Those who know the Barry Allen Flash may see some foreshadowing here of the use of editor Julius Schwartz in stories from the 60s and 70s, and there are a number of elements that would return in much later stories – alternate dimensional versions of the Flash and his friends and foes, as well as time travel, but none of it is dealt with very seriously.  Jay Garrick always has a big smile and a cheerful insouciance when fighting crime.

The Flash continues in the Late Golden Age


A few of the Flash’s major foes appeared in this early part of his run.  The Monocle, The Shade, Rag Doll


Flash:  Flash Comics 1 – 55  (Jan 40 – July 44)

All-Star Comics 1 – 2  (Summer – Fall 40)

All-Flash 1 – 15  (Summer 41 – Summer 44)

Comic Cavalcade  1 – 7  (Winter 42 – Summer 44)

Scribbly and the Red Tornado (Early Golden Age)

Scribbly‘s series gets all but taken over by the Red Tornado and the Cyclone Kids for much of the rest of its run in All-American.  Despite this, it never really turned into a hero series, staying firmly in the comedic genre, and though the Red Tornado fought criminals and Nazis, she spent more time dealing with her chaos-prone family.

Throughout 1940 the series continues much as it had begin, the tribulations of young comic writer Scribbly, his crazy boss Macklin, his annoying younger brother Dinky, and the overwhelming Hunkle family.  Dinky meets his counterpart, Sisty Hunkel, in Issue 11, and its true love from the get-go for the toddlers.

After the two are believed to be kidnapped by gangsters, Ma Hunkle goes to the police in All-American 20 to demand they arrest Tubb Tarponi and his gang, but the police lack any solid evidence.  The Red Tornado then appears, in long red underwear with a pot on her head (though everyone thinks it is a man) and takes down the gang.  There is no need to spell out that this is Ma.

I think if the Red Tornado had been male this series would not have worked as well.  Despite it being all played for comedy, we see Ma beat up and strong arm her butcher, her landlord, Scribbly’s editor, and Dinky and Sisty’s teacher at school, all as the Red Tornado.  In issue 28 she roughs up an actor hired to play the Red Tornado on a radio show, only at the end discovering it was her husband in the costume.

With issue 23 the title of the series became “Scribbly and the Red Tornado”, though Tornado’s name was notably smaller.  They were of equal size in issue 25, and with 26 the Red Tornado’s billing vastly overshadowed that of Scribbly, and the stories reflected this.  Similarly, towards the end of the run, as Scribbly returned to prominence in the strip, the Red Tornado’s billing decreased to equal size in issue 57, and smaller than Scribbly’s in issues 58 and 59.

Dinky and Sisty take on the identities of the Cyclone Kids after Ma briefly succeeds at convincing everyone that the Red Tornado was a hoax, in issue 24.  With no idea of each others identities, Tornado and the Cyclone Kids go into action independently when Scribbly gets kidnapped by hoods who want information on Red Tornado,  but work together to rescue him.  In issue 27 Ma unmasks before the Kids, and reveals she has always known who they were.  Scribbly himself suspects Ma and the kids are the “Terrific Trio” in issue 46, but they use a dummy in Red Tornado’s costume to fool him.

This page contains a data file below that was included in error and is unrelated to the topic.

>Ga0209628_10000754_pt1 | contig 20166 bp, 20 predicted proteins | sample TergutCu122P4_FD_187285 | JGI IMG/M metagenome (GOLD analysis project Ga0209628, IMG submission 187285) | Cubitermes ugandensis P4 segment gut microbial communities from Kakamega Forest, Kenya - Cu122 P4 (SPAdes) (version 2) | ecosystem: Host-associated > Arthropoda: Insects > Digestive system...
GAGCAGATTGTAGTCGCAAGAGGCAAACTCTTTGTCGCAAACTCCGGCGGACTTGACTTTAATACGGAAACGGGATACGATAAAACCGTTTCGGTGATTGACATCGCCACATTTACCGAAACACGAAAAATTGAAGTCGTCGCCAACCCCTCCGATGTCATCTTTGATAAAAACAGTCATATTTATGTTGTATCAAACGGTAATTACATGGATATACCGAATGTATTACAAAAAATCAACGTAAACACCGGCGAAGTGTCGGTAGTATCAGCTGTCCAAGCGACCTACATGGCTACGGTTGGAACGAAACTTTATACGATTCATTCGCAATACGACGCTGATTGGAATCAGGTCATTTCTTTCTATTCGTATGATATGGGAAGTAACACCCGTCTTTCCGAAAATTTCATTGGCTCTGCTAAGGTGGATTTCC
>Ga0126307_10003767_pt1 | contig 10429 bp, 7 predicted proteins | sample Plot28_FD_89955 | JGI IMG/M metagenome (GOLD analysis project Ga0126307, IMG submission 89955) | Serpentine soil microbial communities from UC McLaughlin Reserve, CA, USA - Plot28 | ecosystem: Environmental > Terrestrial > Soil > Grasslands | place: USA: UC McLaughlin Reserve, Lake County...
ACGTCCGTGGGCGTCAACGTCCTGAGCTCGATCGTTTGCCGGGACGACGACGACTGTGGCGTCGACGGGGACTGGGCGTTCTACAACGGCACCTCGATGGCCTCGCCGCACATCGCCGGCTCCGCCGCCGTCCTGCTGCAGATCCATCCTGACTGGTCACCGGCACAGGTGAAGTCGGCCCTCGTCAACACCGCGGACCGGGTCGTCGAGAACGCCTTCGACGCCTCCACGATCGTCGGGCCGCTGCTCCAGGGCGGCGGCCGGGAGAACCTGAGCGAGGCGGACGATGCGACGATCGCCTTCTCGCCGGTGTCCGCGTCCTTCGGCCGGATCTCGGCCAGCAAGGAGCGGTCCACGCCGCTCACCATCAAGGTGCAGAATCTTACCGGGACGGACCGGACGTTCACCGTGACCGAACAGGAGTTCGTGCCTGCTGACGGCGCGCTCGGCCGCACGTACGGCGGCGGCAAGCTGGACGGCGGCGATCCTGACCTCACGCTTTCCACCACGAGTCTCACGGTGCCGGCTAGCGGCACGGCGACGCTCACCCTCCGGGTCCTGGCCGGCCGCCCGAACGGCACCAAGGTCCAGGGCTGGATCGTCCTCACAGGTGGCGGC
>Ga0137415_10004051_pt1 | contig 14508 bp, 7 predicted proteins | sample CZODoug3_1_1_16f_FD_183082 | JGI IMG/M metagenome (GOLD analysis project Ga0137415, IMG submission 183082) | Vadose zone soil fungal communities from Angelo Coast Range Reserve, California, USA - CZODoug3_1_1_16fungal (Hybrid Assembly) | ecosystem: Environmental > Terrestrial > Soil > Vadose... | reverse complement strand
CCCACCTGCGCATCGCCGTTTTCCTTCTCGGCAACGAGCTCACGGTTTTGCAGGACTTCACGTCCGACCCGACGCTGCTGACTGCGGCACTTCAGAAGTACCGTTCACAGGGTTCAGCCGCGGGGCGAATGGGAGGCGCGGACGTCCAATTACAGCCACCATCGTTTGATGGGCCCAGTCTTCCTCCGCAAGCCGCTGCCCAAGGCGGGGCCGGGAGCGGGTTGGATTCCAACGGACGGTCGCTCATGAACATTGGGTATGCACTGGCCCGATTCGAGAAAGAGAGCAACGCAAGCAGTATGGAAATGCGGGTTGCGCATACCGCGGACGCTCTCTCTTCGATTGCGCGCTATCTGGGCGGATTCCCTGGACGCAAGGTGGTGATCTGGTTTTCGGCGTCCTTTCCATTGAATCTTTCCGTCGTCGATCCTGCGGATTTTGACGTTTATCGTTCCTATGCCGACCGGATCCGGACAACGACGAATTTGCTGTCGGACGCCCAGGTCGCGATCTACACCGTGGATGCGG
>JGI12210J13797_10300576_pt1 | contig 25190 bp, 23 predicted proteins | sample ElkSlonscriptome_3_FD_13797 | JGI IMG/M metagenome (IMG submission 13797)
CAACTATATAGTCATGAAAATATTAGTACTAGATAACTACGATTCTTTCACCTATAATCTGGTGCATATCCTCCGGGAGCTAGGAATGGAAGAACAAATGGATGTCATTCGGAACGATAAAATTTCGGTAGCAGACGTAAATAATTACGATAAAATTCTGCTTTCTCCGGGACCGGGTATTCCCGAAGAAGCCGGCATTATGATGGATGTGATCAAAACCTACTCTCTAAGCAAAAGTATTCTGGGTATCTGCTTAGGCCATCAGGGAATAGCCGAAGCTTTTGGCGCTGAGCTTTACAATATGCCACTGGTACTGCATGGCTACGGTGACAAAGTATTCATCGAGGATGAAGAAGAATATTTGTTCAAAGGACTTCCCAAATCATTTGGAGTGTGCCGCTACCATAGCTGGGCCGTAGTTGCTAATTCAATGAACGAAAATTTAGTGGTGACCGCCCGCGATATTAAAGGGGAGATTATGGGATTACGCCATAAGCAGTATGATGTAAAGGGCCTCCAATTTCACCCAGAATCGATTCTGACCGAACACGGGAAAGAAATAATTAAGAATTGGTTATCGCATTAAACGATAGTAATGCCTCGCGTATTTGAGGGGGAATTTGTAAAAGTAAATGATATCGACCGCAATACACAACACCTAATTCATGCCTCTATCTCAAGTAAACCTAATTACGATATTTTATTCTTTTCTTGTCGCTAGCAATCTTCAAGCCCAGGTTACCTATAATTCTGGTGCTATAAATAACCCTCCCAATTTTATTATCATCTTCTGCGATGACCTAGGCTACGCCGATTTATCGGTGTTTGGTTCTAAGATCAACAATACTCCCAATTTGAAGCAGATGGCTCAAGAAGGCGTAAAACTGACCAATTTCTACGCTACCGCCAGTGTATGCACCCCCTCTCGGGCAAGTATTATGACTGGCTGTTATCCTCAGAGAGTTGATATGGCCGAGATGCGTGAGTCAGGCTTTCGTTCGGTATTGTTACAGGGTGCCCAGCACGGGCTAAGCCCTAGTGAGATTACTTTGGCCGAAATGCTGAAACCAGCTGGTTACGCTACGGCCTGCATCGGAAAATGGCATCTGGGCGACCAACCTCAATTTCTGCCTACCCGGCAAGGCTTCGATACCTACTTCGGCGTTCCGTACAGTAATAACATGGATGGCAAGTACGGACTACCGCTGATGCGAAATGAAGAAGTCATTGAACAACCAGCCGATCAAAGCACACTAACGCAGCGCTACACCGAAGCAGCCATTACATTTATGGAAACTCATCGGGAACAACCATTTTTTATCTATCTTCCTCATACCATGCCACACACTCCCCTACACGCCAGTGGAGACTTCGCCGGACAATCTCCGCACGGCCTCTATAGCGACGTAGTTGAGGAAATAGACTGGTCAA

In issue 42 Ma rescues a dog from a hood who was using it in his crimes, and names it Runt, the Mystery Dog, providing it with a cape and a mask.  Runt briefly appears again in 43, but is then allowed to live life as a normal dog.

The series reaches its apex with All-American 45, which opens with Ma complaining about the title credits and logo always being the same, and how boring that is.  She seeks out Scribbly, but it’s Sheldon Mayer himself who breaks the panel boundaries and enters to argue with Ma, and complain in turn about how he “made her famous”, and that Green Lantern and Superman have to do far more than she does, and never complain.  Mayer decides to kill himself, jumping out of the top corner panel.  Ma whines and bitches, but changes costume and emerges from the bottom panel border to catch Mayer.  Brilliant.

But after that, the series just seemed to pale.  The joke has been taken as far as it could, and now Scribbly started to take the series back.  In issue 52 Macklin gives up ownership of the paper to enter the army, and Red Tornado and the Cyclone Kids run it until Scribbly persuades Ma and the kids to also chip in, and she makes an excuse to get the Trio out of there. In issue 57 Scribbly imagines them all in the Middle Ages, and in 59, the final installment of the series in All-American, they are all shown as barnyard animals.

Scribbly appeared in three issues of Comic Cavalcade, though the first was just a reprint of his debut in All-American.  The second, in Comic Cavalcade 4, is another Red Tornado story, as she protects her brother-in-law Gus from an insurance scam.  The third, issue 7, which came out just as his All-American series ended, has Red Tornado billed, but only appearing as Ma.

In the fall of 1944 Scribbly would appear in the Big All-American one-shot, with the Hunkle family, but the Red Tornado had been left behind, and would not be a part of Scribbly’s solo book, which would run through the late golden age, but which I am not going to cover in my blog.

It would take decades before Ma Hunkle would return to the pages of DC Comics, though her next solo story would be written and drawn by Sheldon Mayer.  In the meantime, a completely different Red Tornado would debut in the Silver Age, and get his own series in the Bronze Age.

Scribbly/Red Tornado:  All-American 10 – 59 (Jan 40 – July 44)

Comic Cavalcade 1 (Winter 42),  4  (Fall 43),   7  (Summer 44)

Big All-American